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Have You Spotted an Asperatus Cloud?

Asperatus over Fort Worth, Texas, US © Krista English
Asperatus over Fort Worth, Texas, US © Krista English

Have You Spotted an Asperatus Cloud?

Asperatus over Fort Worth, Texas © Krista English

Asperatus over Fort Worth, Texas © Krista English

Following last week’s news report in USA Today, interest in the ‘asperatus cloud’ has been reignited. This is a cloud formation that we first noticed back in 2006 when some photographs were sent in to the Society photo gallery from a formation over Cedar Rapids, Iowa. Since it looks wavy, the cloud could be described as an ‘undulatus’ formation, but we felt this cloud and the many similar that have been sent in to us since is distinctive enough from the run-of-the-mill undulatus that it should have a name of its own. So we went ahead and gave it one.

If you have spotted an example of this cloud, and you have a photograph with an accurate date, time and location we would love if you could email the image to us so that we can add it up to the society photo gallery. The more examples we have of this cloud formation, the stronger our case for the term being made official.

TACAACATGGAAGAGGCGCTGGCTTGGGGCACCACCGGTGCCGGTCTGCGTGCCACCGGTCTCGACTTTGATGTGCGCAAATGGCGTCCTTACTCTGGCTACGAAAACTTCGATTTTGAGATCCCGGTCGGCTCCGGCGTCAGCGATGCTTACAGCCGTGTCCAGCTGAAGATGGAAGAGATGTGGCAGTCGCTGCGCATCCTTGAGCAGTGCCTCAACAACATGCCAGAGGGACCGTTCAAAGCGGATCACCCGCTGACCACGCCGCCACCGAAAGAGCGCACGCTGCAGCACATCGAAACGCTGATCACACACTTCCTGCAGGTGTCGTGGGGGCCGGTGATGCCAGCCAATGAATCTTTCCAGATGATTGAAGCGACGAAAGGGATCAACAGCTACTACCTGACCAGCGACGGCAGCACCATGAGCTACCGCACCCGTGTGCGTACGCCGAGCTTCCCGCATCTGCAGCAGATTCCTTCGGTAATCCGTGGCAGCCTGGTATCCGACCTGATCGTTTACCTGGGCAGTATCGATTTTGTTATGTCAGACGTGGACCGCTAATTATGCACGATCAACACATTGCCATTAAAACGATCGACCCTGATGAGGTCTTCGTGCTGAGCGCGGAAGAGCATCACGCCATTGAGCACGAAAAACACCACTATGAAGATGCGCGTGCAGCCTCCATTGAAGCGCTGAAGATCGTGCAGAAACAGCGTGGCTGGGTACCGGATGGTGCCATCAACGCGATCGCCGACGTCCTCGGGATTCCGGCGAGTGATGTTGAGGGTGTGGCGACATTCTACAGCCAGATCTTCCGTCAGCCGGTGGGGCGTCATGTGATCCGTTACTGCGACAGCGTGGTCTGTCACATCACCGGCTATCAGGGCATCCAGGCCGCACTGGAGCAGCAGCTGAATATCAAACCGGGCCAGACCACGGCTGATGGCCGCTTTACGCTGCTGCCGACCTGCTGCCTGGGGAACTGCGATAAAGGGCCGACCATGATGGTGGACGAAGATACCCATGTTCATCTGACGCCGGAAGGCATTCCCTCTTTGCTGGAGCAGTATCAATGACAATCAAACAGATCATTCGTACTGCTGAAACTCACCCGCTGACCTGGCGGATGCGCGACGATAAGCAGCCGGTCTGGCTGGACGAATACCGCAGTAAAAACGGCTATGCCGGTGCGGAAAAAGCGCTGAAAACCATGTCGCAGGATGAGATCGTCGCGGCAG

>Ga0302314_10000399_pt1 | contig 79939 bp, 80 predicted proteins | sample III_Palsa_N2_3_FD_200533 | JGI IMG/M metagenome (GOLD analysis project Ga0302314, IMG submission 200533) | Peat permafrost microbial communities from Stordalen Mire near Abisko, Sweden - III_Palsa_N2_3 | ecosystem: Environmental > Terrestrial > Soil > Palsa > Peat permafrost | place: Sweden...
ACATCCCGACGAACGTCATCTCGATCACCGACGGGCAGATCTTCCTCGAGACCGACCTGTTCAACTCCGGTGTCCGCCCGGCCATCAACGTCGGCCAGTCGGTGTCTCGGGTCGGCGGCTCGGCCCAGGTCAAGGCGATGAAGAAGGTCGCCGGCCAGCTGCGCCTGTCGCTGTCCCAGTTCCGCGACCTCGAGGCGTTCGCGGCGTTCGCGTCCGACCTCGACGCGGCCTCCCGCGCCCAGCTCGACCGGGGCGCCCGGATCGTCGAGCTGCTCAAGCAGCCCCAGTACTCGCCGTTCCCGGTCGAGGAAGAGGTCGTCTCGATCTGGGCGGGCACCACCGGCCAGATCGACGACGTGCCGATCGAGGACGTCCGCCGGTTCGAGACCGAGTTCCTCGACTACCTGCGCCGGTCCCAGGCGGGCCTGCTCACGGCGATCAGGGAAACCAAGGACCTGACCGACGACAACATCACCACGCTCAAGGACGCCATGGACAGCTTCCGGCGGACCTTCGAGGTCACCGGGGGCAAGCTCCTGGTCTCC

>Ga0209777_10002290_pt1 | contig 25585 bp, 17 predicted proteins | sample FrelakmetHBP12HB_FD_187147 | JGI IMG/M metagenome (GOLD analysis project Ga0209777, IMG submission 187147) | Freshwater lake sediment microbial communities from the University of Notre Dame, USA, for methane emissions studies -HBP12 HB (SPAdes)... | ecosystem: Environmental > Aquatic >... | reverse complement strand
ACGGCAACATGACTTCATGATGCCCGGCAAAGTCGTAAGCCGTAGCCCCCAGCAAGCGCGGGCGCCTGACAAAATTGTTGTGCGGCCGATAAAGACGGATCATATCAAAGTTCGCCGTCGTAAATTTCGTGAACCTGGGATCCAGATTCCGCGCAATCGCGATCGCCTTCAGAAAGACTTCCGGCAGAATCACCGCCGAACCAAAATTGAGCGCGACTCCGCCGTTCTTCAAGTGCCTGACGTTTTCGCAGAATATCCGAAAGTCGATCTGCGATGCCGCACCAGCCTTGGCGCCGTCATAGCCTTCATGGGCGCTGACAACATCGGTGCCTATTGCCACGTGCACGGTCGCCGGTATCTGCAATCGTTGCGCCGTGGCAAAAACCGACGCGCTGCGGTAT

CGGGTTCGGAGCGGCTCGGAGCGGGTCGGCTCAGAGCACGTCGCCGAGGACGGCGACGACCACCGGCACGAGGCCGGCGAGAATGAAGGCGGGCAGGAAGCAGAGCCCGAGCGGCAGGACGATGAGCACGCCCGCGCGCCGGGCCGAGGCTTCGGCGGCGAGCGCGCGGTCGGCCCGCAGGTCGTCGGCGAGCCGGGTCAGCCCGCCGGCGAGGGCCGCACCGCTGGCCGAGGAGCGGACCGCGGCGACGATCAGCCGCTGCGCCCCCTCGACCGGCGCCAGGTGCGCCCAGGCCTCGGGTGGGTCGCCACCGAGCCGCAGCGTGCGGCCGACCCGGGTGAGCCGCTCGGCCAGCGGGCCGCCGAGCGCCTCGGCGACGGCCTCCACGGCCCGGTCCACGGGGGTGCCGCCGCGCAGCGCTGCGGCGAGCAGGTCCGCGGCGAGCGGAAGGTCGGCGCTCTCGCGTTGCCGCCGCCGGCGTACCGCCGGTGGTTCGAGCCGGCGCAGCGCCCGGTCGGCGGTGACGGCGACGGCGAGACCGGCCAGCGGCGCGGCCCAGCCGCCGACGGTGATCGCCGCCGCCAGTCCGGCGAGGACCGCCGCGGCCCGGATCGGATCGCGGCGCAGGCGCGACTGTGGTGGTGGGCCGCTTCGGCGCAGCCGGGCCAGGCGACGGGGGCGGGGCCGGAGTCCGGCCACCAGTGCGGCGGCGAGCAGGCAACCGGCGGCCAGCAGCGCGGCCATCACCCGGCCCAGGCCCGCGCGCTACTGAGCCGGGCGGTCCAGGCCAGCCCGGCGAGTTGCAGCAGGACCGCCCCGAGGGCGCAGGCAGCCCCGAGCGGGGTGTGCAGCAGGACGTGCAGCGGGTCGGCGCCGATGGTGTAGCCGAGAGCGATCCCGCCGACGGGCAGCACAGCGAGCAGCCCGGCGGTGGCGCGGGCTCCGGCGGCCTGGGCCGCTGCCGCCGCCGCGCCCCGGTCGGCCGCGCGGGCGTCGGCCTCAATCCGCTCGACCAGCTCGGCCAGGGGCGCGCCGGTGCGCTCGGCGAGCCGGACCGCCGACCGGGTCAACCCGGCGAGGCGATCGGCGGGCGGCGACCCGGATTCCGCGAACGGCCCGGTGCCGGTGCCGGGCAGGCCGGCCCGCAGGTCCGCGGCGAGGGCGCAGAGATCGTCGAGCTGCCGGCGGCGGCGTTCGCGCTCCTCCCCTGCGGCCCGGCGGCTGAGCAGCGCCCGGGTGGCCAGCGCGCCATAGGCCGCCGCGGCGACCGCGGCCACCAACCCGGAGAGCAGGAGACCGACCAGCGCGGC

There is nothing new about the cloud formation itself, but we feel that it does warrant a new name, since it doesn’t easily fit within the existing terms. Our proposed name, ‘asperatus’, comes from the Latin word for ‘roughened’, because the cloud looks rather like a choppy, rough sea. The term is now in common usage, but it will only become official it it is included in the World Meteorological Organisation official cloud classification manual, The International Cloud Atlas. The last edition they published was back in 1975, but there are rumours that the UN organisation is considering the case for publishing a new edition. If this goes ahead, we will be lobbying for asperatus to be included. It would be the first new cloud term to be added to the classification system for 60 years.

> Read more about the asperatus cloud here…
> See examples of asperatus on the Society photo gallery here…
> See a piece about asperatus on The Weather Channel here…
> And if you think you might have photographed one, please email us your photo — and please try to include the most accurate date, time and location of the sighting that you can.

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